William Tyndale Executed – Oct. 6, 1536
This week marks the anniversary of when one of the most influential English Bible translators was executed for his work.
William Tyndale was an Englishman who translated much of the Bible into his native tongue in the 1500s, which was a time when the British government prohibited vernacular scriptures.
"Tyndale's work was denounced by authorities of the Roman Catholic Church and Tyndale himself was accused of heresy. He went into hiding and began work on a translation of the Old Testament directly from Hebrew into English," noted the BBC.
"On 6 October 1536, Tyndale was tried and convicted of heresy and treason and put to death by being strangled and burned at the stake."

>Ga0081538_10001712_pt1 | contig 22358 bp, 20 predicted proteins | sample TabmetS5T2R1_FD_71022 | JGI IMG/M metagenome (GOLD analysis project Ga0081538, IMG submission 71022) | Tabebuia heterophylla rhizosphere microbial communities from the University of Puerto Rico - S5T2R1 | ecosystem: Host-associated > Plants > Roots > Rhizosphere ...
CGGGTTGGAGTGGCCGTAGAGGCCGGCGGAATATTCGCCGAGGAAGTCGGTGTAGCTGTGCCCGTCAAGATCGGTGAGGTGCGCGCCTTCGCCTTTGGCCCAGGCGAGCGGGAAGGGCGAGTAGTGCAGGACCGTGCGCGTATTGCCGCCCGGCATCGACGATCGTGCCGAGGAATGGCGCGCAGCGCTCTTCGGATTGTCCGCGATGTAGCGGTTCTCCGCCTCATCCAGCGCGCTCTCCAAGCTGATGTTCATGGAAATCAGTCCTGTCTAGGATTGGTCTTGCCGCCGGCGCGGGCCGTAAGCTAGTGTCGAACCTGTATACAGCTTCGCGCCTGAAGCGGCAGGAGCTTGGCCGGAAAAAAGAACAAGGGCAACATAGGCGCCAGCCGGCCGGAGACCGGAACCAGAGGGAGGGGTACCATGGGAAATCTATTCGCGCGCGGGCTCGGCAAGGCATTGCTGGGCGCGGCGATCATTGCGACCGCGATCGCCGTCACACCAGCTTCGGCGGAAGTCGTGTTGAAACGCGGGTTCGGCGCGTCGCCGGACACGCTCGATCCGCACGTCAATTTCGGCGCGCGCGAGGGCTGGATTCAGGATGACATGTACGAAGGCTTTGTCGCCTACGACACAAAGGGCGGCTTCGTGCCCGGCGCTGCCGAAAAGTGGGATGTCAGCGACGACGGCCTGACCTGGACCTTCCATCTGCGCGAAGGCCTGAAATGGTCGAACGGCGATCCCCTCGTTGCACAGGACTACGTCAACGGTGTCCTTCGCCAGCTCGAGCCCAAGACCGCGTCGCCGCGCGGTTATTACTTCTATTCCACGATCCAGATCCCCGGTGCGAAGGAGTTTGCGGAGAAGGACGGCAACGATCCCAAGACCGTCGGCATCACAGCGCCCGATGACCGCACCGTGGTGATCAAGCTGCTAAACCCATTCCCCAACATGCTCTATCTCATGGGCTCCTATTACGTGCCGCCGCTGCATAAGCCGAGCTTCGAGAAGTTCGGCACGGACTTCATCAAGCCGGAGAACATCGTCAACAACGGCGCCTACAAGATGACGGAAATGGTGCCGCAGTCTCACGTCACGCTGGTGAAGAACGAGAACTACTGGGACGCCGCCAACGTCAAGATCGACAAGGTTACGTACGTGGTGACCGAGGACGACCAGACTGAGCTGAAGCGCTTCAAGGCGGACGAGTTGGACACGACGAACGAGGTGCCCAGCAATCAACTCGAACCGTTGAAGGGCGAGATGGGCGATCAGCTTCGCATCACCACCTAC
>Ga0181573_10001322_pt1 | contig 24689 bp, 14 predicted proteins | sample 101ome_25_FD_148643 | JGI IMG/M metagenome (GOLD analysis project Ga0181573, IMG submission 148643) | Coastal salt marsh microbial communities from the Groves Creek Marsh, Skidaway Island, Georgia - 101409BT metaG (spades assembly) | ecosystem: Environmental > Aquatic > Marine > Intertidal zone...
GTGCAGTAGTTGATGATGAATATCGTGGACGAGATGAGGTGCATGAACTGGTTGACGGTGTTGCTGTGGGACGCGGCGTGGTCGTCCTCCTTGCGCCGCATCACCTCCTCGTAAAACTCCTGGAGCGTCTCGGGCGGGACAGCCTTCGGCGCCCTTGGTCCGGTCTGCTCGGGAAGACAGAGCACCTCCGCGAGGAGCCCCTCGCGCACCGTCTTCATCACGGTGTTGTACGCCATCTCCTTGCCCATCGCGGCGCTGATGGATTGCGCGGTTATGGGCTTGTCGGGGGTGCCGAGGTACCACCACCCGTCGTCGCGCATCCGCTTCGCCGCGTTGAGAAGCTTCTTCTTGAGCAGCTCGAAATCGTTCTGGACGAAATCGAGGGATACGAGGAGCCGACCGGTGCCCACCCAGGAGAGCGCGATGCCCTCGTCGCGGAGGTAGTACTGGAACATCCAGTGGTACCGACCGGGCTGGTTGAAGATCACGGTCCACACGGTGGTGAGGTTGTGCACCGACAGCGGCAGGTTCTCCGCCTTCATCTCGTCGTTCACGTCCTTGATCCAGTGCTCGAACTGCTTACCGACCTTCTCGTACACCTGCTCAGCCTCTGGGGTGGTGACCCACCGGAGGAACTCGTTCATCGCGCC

According to David Teems, author of the 2012 book Tyndale: The Man Who Gave God an English Voice, Tyndale heavily influenced the later King James Version of the Bible, crediting him with creating the English phrases "I am the way, the truth, and the life," "Seek, and ye shall find," "With God all things are possible," and "Fight the good fight."
"Tyndale emancipated the English language," Teems told The Christian Post in a 2012 interview. "He taught us how to shape our words."
Reportedly, Tyndale's last words were "Lord, open the king of England's eyes." Given that later on English became Protestant and adopted an English translation based off of his work, Tyndale's may have been eventually answered.